During her PhD training at Technical University of Denmark, Wasti Nurani developed multiple strategies to improve the ability of Saccharomyces cerevisiae in metabolizing various non-sugar carbon sources, particularly ethanol, acetate, pyruvate, lactate, and glycerol. Among others, she discovered how modifications to proteostasis network components, including proteasome and chaperones, can substantially affect the metabolic capacity and vice versa. Believing that the molecular understanding of those mitochondria-involving phenomena could potentially be harnessed to modify aging and chronic diseases progression, Wasti joined the Zhou lab to study proteostasis in the context of mitochondrial physiology.
Mariko Wayne Dominican University Graduate Student
Mariko is a graduate student at Dominican University that is working in Zhou lab. She grew up in the Bay Area and enjoys trying new food. In her free time she likes to hike and solve escape rooms with friends.
Seungmin Yoo, PhD Postdoctoral Research Fellow
Dr. Yoo has been studying at Seoul National University in Korea, focusing on autophagy with aging in mice and mitochondrial degradation by autophagy under stress condition during his PhD and postdoctoral studies at Seoul National University in S. Korea. He joined the Zhou lab in 2022 to study yeast, a faster model for studying aging. He is interested in changing of lysosomes during aging. Outside the lab, he enjoys listening to music and seeing nature.
Fan Zheng, PhD Postdoctoral Research Fellow
Dr. Zheng focused on studying microtubule dynamics regulation and mitochondrial dynamics regulation during her PhD training at the University of Hong Kong (HKU). She underwent her postdoctoral training and research experience as an associate investigator at the University of Science and Technology of China (USTC). Intrigued by the important roles of mitochondria in the context of aging and neurodegenerative diseases, Dr. Zheng joined the Zhou lab at Buck in 2019. Now she is studying the plasticity of mitochondrial proteome under stress conditions using the model organisms S.cerevesiae and Drosophila.
The Buck Institute has an opening for a Research Associate to study cellular aging and Alzheimer’s disease (AD) in the lab of Dr. Kai Zhou.
The Zhou lab uses budding yeast as the main model organism to study the cell biology of aging with an emphasis on proteostasis and mitochondria. We also have a broad interest in other cellular structures and aim to discover new inter-organellar communications/interactions. Proteostasis defect and mitochondrial dysfunction are two conserved hallmarks of aging and many neurodegenerative diseases, including AD.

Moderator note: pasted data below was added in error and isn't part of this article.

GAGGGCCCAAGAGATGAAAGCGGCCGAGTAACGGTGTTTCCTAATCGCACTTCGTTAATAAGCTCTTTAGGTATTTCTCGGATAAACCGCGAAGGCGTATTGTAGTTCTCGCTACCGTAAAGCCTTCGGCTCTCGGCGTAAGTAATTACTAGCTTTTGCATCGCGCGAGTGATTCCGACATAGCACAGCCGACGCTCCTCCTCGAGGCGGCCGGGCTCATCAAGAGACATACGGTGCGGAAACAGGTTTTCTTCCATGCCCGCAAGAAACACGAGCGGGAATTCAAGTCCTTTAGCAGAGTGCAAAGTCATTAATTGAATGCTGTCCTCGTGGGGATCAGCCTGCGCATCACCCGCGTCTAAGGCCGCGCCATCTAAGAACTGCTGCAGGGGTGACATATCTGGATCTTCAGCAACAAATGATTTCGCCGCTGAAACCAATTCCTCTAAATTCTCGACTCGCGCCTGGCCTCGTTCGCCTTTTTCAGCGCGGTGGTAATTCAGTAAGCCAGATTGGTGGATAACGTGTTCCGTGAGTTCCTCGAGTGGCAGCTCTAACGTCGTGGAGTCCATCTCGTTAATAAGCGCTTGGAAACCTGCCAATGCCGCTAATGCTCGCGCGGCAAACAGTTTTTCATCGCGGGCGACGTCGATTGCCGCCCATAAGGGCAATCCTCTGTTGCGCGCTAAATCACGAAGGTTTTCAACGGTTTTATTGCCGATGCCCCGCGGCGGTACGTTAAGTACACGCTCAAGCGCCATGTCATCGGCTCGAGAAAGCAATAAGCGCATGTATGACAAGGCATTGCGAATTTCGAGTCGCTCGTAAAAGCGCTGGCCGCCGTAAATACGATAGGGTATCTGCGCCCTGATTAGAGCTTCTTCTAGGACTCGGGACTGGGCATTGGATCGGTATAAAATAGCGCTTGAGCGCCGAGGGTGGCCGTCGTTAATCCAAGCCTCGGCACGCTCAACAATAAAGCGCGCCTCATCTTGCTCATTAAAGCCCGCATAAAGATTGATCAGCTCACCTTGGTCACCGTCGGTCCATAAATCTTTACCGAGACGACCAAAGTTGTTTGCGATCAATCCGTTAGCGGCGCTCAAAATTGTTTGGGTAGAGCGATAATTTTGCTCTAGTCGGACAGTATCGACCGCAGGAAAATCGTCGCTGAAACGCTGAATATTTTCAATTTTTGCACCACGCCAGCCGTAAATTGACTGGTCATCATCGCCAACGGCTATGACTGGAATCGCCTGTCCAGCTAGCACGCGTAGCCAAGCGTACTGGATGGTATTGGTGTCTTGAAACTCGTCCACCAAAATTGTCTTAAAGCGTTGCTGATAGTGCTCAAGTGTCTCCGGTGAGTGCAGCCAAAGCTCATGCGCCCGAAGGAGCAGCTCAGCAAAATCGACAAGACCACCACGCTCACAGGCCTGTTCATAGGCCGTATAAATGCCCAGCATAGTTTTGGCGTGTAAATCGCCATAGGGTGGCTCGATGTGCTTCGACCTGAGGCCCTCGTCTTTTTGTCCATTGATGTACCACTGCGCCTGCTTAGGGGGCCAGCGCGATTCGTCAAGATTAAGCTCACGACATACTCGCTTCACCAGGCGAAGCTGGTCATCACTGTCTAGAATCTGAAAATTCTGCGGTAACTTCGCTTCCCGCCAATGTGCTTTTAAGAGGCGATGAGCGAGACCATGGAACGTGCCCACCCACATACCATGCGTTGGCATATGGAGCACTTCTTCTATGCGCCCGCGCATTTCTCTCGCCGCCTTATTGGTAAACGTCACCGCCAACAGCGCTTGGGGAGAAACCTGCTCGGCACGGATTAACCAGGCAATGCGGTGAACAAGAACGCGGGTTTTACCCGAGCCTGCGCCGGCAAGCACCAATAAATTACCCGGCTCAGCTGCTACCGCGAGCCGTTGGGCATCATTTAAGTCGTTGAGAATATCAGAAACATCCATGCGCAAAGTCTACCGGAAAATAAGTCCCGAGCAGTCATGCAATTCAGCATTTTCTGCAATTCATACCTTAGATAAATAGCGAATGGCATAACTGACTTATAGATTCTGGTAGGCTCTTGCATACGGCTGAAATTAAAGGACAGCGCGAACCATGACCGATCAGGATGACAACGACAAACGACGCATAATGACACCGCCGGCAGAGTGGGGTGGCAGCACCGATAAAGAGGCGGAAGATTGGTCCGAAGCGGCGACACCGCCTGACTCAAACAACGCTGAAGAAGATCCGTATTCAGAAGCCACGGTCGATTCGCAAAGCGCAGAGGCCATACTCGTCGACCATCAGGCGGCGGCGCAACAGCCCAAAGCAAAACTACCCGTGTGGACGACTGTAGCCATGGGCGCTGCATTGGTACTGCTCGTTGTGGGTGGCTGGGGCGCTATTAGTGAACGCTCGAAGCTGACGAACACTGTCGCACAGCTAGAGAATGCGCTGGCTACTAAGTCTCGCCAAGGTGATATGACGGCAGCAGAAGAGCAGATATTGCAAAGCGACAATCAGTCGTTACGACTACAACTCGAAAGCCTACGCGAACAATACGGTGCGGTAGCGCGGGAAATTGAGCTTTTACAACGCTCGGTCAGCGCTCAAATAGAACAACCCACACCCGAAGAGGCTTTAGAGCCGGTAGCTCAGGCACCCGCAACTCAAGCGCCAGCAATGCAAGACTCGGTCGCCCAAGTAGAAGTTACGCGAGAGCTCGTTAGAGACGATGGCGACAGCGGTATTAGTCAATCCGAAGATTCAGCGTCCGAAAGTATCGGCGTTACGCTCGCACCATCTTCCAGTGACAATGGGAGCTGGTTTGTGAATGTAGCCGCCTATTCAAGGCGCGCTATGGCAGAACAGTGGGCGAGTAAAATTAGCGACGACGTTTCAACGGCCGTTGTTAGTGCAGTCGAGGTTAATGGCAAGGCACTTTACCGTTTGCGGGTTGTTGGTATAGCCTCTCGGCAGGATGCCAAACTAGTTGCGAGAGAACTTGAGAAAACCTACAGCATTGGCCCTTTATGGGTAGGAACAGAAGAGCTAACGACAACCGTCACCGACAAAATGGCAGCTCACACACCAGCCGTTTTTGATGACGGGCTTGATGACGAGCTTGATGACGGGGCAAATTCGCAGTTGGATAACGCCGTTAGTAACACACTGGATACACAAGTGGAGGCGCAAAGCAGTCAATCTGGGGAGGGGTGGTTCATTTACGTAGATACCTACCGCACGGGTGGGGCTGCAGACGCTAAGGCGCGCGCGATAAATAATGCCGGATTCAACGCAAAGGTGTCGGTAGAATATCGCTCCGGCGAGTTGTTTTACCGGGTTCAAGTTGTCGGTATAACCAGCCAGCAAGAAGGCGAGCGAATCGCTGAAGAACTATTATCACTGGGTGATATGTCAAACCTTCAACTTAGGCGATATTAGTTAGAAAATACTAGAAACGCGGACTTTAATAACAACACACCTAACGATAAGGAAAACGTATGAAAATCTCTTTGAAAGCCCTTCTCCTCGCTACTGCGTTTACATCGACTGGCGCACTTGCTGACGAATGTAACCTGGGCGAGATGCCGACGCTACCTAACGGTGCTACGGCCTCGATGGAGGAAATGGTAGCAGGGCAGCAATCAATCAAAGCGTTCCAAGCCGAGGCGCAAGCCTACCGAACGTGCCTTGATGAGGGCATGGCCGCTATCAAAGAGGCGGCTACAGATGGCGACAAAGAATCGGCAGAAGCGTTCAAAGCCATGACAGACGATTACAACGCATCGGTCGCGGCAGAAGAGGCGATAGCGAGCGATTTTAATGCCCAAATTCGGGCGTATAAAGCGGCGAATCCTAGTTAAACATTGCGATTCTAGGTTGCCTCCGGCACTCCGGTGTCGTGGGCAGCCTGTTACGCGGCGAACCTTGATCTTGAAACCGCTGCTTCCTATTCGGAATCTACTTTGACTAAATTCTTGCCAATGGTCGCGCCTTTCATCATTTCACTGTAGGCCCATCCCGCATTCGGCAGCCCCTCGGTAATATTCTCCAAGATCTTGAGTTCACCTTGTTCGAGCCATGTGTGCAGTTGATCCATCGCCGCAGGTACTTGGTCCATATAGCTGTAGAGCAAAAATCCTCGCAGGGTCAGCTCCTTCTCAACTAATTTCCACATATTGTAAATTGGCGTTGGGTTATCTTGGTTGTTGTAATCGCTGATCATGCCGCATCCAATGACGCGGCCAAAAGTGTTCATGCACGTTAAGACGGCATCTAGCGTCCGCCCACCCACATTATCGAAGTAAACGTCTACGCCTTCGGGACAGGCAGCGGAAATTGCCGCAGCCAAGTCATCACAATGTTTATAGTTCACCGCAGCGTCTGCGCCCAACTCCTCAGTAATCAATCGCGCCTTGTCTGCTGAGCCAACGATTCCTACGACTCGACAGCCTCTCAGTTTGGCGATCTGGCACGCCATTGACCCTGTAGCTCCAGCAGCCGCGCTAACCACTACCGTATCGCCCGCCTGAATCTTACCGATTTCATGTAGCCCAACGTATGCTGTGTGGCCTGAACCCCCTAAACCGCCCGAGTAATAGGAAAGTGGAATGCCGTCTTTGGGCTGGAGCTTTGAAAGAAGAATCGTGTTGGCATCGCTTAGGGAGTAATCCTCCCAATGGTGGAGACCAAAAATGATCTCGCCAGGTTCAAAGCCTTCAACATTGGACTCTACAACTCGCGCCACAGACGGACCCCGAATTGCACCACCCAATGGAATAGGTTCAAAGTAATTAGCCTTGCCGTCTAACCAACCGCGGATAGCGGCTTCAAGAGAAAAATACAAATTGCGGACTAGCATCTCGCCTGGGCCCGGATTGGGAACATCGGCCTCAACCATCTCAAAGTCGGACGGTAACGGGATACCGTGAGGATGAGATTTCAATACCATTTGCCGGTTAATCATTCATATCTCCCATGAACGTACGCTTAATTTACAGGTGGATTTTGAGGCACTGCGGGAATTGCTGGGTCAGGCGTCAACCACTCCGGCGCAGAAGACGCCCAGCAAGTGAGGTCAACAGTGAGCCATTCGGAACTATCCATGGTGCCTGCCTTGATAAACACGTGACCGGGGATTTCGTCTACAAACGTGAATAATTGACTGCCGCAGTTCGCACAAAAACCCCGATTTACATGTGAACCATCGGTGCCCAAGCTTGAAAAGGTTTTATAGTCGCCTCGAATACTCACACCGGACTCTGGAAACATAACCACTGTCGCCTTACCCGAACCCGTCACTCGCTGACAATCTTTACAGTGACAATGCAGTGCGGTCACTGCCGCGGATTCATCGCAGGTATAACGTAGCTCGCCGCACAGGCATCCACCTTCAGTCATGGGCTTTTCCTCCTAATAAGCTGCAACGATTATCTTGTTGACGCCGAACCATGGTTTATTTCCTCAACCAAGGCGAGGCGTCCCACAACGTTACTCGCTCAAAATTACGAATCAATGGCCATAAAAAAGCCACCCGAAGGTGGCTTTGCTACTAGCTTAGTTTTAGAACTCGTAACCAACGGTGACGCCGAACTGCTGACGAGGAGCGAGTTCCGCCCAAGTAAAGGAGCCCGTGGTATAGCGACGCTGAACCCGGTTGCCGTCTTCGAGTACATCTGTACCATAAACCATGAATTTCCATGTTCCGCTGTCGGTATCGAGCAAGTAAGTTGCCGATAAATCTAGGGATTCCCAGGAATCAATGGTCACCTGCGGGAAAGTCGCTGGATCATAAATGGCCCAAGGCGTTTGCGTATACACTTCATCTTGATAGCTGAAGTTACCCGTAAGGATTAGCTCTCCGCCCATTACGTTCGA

Budding yeast is an ideal model to study cellular aging and rejuvenation processes: both happen at the same time along the axis of asymmetric cell division, which generates an aging mother cell and a rejuvenated daughter cell. This amazing model organism is great for high-throughput screening to crack the fundamental mechanism of aging. We use multiple cutting-edge imaging methods, high-throughput screening, biochemistry, bioinformatics, and machine learning to address systematically the response of cellular proteome towards stress, aging and AD-related proteins.
We are interested in questions related to protein folding, protein misfolding/aggregation, phase separation, mitochondrial biogenesis and dysfunctions, as well as other cell biological questions, in response to stress, aging, and AD.
TRAINING & CAREER OPPORTUNITY
Initially, the Research Associate will receive training from senior researchers in the lab, followed by either running their own independent project(s) and/or contributing to the project of a senior researcher. The goal is for the Research Associate to author 1-2 publications, with either first or co-authorship, within 2 years to accelerate their future research career. We therefore seek candidates who can spend 2+ years in the lab to benefit from this training with enough time to complete their project. Your success is the common interest we share! Please see below for a list of recent publications.
ABOUT THE ZHOU LAB
The Zhou lab is establishing a new research program related to aging. Our diverse lab of young scientists from many different countries enjoys making cool scientific discoveries. We believe this cultural diversity will enable us to push the frontier of science for humankind.
Education & Experience
- Bachelor’s degree in biology or related field
- Strong interest in proteostasis, cell biology, aging and studying new scientific techniques
- RA will learn genetics, cell biology, proteomics, biochemistry, imaging, and bioinformatics to solve aging–related questions
- Rewarding and challenging experience for a highly motivated individual
- Ideal opportunity for graduates seeking research and publication experience required for future graduate/medical school applications